Download Snapshot – Course Outline

yes no Was this document useful for you?
   Thank you for your participation!

* Your assessment is very important for improving the work of artificial intelligence, which forms the content of this project

Document related concepts

Helitron (biology) wikipedia, lookup

United Kingdom National DNA Database wikipedia, lookup

Microsatellite wikipedia, lookup

DNA profiling wikipedia, lookup

Anthropology 2235B-001: Individuation in Forensic Science
Course Outline Winter 2014
Instructor: Dr. El Molto
Office: Social Science Centre 3433
Office Hours: Thursday 11:00 a.m. - 1:00 p.m.
Lecture and Lab Times: 2:30-5:30 p.m. Tuesdays
Place: SCC 2028
TAs: Tiffany Sarfo (SSC 3306) and Jose Sanchez (SSC 3304). Office hours to be determined.
Prerequisite: Open but Anthro. 2226A, biology and/or chemistry backgrounds would be useful
Required Readings: - Readings available in a course pack in bookstore
- power point presentations for each lecture on WebCT.
Grading: 2 tests worth 80% highest mark counts for 55%; Labs worth 20%.
Students are required to read the policy on Accommodation for Medical Illness
( If you miss either of the two exams for medical reasons a
note from the doctor is to be sent to the Dean of Social Science. Thereafter in consultation with the
professor a rescheduled time suitable to both parties can be arranged. Appropriate student responsibilities
will be discussed in the opening lecture. Cheating on exams results in a ‘0’! A detailed topic overview is
presented in each lecture’s power point!
Lecture Schedule
Part A – Background
Key Readings for each lecture in brackets
Jan. 7 Class cancelled
Jan. 14 Forensic Science Today: Death and crime scene investigations in Canada (#s1 & 8 and 13)
Jan. 21 Individuation Methods: Nuclear DNA methods (#9)
Jan. 28 Individuation Methods: Mitochondrial DNA (#3)
Feb. 4 Individuation methods: Forensic anthropology &Odontology (#s4, 11 & 12)
Feb. 11 Expert witness testimony with emphasis on statistical methods (#s4 & 13)
Feb. 18 Study week
Feb. 25 Test #1
Part B
Special Topics and Case Studies in Forensic Science
Mar. 4 Doing forensic anthropology 1 – trauma analysis (#s 4, 10, 14, 15)
Mar. 11 Doing forensic anthropology 2 – case studies (#s 4, 6 & 10)
Mar. 18 Case Studies in forensic DNA analysis (#2)
Mar. 25 Historical cases in forensic science: “The Titanic Project” (#s 2 & 7)
Apr. 1 Forensic Investigation of Mass disasters and human rights (#s 4 & 5)
Apr. 8 Course summary
Final Test: TBA
Page 1 of 2
Required Readings 2014
1. Anderson, G. 1999. Forensic Entomology: the use of insects in death investigations. In:
Forensic Osteological Analysis: A book of Case Studies S.I. Fairgrieve (ed), Charles C.
Thomas: 303-321.
2. Butler, J.M. 2003. Forensic DNA Typing: DNA testing in high profile cases. Academic Press:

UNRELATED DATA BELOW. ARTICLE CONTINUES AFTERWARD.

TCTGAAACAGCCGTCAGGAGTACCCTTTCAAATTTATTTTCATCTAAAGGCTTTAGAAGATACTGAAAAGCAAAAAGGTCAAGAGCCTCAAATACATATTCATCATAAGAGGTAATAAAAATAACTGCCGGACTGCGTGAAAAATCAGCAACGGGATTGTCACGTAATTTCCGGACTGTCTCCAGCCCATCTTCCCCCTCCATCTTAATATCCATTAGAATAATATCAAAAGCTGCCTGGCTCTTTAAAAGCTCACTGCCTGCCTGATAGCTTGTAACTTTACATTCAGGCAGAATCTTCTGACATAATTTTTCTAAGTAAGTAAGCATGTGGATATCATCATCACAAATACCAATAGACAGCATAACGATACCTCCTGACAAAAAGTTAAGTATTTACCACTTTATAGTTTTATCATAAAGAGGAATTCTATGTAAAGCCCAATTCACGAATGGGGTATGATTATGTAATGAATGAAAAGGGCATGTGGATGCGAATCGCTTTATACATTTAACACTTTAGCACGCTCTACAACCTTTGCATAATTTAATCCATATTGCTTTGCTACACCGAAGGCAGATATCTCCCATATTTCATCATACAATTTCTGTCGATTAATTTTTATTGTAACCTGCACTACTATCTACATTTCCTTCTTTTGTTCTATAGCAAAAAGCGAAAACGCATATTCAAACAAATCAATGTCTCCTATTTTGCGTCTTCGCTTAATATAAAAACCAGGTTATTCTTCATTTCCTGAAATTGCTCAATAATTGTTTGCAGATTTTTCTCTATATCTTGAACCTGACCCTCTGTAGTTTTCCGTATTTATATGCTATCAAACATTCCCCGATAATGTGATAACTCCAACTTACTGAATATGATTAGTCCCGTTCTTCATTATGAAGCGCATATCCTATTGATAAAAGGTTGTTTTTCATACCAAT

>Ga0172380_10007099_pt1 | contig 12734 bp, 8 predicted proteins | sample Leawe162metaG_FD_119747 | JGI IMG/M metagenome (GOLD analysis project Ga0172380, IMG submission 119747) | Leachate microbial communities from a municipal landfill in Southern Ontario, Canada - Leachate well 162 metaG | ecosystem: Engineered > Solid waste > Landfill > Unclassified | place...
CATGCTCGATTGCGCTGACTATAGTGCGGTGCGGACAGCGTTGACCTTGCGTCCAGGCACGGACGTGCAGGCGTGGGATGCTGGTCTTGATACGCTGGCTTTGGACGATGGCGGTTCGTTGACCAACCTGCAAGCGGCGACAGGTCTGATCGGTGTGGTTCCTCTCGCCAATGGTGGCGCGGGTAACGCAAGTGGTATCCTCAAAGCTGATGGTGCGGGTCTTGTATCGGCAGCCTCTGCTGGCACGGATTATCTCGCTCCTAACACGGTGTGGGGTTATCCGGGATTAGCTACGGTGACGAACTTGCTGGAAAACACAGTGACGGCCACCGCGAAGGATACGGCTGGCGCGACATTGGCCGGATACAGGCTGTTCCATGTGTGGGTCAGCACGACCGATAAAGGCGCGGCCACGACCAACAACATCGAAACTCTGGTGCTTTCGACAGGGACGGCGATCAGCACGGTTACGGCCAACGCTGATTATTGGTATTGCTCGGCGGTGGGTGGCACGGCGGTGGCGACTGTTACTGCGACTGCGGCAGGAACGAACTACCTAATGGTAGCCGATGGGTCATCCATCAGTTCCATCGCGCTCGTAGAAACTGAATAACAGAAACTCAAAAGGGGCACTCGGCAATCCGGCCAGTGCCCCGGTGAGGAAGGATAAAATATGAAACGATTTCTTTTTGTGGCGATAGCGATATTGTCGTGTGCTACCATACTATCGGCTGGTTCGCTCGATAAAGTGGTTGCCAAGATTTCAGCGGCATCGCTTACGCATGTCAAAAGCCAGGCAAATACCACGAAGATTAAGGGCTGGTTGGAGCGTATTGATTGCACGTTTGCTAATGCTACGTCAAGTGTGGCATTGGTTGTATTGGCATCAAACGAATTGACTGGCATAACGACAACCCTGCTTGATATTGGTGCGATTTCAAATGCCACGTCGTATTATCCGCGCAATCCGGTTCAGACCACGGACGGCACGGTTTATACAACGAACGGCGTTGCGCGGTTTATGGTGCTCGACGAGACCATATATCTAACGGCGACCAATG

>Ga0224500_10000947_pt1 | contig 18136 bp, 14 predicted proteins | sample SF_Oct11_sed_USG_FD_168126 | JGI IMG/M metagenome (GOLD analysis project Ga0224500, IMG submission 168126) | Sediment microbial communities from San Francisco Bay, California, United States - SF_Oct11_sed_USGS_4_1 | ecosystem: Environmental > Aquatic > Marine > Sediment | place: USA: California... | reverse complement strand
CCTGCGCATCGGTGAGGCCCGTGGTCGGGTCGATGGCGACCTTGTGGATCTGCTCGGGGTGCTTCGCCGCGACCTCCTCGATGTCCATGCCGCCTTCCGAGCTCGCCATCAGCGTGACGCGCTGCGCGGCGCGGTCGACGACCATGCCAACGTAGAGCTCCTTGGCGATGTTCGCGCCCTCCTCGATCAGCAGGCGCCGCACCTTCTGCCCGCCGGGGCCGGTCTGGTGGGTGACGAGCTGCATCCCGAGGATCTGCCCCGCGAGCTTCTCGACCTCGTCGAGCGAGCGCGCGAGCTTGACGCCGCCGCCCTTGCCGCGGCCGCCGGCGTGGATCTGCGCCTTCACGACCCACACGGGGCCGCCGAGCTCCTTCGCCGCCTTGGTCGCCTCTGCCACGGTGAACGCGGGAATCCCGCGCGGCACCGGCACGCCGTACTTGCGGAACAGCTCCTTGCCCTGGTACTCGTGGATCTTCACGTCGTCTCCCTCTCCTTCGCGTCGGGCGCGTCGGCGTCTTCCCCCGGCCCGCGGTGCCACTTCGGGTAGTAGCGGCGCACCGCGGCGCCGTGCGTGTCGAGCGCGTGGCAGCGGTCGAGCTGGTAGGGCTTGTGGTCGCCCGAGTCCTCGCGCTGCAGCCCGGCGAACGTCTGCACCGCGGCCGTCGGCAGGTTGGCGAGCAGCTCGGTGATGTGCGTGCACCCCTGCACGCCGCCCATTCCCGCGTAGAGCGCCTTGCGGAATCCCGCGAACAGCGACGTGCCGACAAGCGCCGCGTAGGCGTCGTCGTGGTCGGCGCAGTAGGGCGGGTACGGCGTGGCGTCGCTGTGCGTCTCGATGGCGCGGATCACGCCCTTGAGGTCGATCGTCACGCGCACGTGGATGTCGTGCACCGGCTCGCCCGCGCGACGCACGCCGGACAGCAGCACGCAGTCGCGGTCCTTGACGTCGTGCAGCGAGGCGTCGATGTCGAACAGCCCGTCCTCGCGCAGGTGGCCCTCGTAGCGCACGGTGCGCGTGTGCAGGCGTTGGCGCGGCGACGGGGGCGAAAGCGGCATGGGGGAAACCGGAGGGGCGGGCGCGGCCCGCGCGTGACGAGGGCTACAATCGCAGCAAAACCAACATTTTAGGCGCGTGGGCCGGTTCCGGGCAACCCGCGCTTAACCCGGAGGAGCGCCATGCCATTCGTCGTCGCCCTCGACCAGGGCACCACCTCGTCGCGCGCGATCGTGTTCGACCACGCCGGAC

3. Chahal, A, E. Molto and J. Kenkel 2009. Mitochondrial DNA and Forensic Identification. In:
DNA: A Practical Guide, D. Rose and L. Goos (Editors) Thompson-Carswell: Chapter 7:7-1-734.
4. Dirkmatt, D.C., L. Cabo, S.D. Owsley and S.A. Syms. 2008. New Perspectives in Forensic
Anthropology. Yearbook of Physical Anthropology 51:33-49. (Lecture 1 – Daubert Iinfo)
5. Doretti, M. and C.C. Snow. 2009. Forensic Anthropology and Human Rights: The Argentine
Experience. In: Hard Evidence: Case Studies in Forensic Anthropology. Dawnie W. Steadman
(Ed), Prentice Hall: 290-300.
6. Fairgrieve, S.I. and J.E. Molto 1994. Burning Point: Canadian Case Studies of Intentionally
Cremated Human Remains. In: Strength and Diversity: A reader in Physical
7. Just, R. et al, 2011. Titanic’s unknown child: The critical role of the mitochondrial DNA
coding region in the re-identification effort. Forensic Science International: Genetics 5:231235.
8. King E.L. 1999. The investigation of Death in Canada. In: Forensic Evidence in Canada. GM
Chayko and E.D. Gulliver (editors): Canada Law Book, Aurora Ontario: 117-149.
9. McQuire, B.P. 2009. Update on the Law of Forensic DNA typing. Unpublished Document:141.
10. Melbye, Jerry, D. Chaisson, R. Wood and B. Bleninsop. 1999. In: Forensic Osteological
Analysis: A book of Case Studies S.I. Fairgrieve (ed), Charles C. Thomas: 89-106.
11. Molto, J.E. (Unpublished manuscript) Individuation methods in forensic anthropology. The
Basics (on webCT).
12. Pretty, L.A. and D. Sweet, 2001. A look at forensic dentistry – Part 1. The role of teeth in the
determination of human identity. British Dental Journal, Volume 190 (7):359-366.
13. Saks., M.J. and J.J. Koeher. 2005. The coming paradigm shift in forensic identification.
Science Vol. 36(2):892-895. (lecture 1)
14. Smith, O.C. E. I. Pope and S.A. Symes 2009. Look until you see: Identification of Trauma in
Skeletal Material. In: Hard Evidence: Case Studies in Forensic Anthropology. Dawnie W.
Steadman (Ed), Prentice Hall: 190-204.
15. Ubelaker D.H. and J.E. Smialek. 2009. The interface of forensic anthropology and forensic
pathology in trauma interpretation. In: Hard Evidence: Case Studies in Forensic Anthropology.
Dawnie W. Steadman (Ed), Prentice Hall:221-224.
Page 2 of 2